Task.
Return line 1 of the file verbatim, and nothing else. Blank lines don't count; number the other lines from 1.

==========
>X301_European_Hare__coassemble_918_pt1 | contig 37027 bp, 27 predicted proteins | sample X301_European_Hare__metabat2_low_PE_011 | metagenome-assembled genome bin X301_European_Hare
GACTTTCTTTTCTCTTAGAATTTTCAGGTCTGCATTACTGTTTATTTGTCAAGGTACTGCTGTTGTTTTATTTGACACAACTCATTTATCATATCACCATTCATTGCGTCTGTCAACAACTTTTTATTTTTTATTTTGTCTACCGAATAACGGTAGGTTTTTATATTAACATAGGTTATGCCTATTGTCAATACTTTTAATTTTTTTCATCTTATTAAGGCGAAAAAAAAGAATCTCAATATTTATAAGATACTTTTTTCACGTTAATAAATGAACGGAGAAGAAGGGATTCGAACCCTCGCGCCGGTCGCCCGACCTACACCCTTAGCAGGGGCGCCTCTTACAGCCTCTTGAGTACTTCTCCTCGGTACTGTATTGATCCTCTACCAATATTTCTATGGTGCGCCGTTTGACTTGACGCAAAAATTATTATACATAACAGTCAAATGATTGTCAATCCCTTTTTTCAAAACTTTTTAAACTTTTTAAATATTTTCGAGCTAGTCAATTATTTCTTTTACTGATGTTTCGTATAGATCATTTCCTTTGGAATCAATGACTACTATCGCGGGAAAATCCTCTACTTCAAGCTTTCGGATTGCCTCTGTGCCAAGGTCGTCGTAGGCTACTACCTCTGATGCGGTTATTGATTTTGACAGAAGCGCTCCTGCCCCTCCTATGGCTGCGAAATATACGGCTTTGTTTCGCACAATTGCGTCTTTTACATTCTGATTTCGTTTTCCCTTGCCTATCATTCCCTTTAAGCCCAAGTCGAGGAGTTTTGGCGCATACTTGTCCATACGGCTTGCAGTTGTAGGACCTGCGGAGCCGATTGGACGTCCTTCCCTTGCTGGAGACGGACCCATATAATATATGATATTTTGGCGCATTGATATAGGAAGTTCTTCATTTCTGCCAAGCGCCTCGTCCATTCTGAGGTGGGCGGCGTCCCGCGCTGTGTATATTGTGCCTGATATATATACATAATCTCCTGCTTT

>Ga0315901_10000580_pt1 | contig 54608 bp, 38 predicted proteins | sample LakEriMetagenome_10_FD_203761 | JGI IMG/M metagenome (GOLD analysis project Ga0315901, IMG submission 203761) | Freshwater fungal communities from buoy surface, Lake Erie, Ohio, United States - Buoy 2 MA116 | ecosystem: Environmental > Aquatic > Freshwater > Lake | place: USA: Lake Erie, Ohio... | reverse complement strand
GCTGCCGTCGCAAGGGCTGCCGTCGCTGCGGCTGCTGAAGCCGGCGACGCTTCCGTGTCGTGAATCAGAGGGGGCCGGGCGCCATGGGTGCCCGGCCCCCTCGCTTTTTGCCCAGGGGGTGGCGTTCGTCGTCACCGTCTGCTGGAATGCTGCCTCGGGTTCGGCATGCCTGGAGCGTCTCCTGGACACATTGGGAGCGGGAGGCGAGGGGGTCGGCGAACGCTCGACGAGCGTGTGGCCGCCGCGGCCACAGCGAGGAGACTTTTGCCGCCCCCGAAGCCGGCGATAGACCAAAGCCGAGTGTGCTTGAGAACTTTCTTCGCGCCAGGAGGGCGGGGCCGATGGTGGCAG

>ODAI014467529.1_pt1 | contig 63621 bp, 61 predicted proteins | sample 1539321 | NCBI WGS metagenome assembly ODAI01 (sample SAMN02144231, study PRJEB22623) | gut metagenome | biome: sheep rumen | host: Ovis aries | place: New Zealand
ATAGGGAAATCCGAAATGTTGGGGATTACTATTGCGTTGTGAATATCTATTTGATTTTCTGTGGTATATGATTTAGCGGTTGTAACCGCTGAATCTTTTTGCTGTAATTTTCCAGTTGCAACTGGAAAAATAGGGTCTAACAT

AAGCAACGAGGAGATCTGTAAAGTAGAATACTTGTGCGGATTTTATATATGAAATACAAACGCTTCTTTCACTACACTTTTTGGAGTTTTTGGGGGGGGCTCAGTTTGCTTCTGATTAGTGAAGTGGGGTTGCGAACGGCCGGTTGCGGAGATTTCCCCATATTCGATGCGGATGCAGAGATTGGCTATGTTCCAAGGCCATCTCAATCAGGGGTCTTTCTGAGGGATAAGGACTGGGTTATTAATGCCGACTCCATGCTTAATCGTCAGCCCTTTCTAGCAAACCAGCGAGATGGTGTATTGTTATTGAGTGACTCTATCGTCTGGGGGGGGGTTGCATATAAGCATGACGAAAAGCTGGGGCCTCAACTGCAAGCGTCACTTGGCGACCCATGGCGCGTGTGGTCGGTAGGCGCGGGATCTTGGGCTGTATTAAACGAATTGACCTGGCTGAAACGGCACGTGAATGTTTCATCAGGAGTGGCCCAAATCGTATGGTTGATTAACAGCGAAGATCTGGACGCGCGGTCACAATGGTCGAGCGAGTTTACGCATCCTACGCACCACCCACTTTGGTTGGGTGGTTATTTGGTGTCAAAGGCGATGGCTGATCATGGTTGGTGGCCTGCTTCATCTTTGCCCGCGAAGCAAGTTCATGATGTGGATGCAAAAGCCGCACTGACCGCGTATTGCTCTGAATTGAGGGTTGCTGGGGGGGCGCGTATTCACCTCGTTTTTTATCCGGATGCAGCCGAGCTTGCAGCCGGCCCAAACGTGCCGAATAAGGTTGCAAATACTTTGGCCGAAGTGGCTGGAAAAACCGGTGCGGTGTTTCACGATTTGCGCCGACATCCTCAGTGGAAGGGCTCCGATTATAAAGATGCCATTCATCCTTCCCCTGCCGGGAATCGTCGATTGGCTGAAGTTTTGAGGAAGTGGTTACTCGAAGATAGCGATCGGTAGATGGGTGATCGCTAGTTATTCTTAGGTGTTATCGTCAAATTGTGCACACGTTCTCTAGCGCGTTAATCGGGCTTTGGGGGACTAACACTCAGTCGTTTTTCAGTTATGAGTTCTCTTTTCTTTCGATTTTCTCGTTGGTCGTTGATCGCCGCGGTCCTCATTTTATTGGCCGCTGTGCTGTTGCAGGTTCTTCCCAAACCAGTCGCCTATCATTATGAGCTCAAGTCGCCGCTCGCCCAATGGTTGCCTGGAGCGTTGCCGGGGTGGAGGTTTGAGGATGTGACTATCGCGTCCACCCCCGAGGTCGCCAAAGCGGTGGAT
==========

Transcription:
>X301_European_Hare__coassemble_918_pt1 | contig 37027 bp, 27 predicted proteins | sample X301_European_Hare__metabat2_low_PE_011 | metagenome-assembled genome bin X301_European_Hare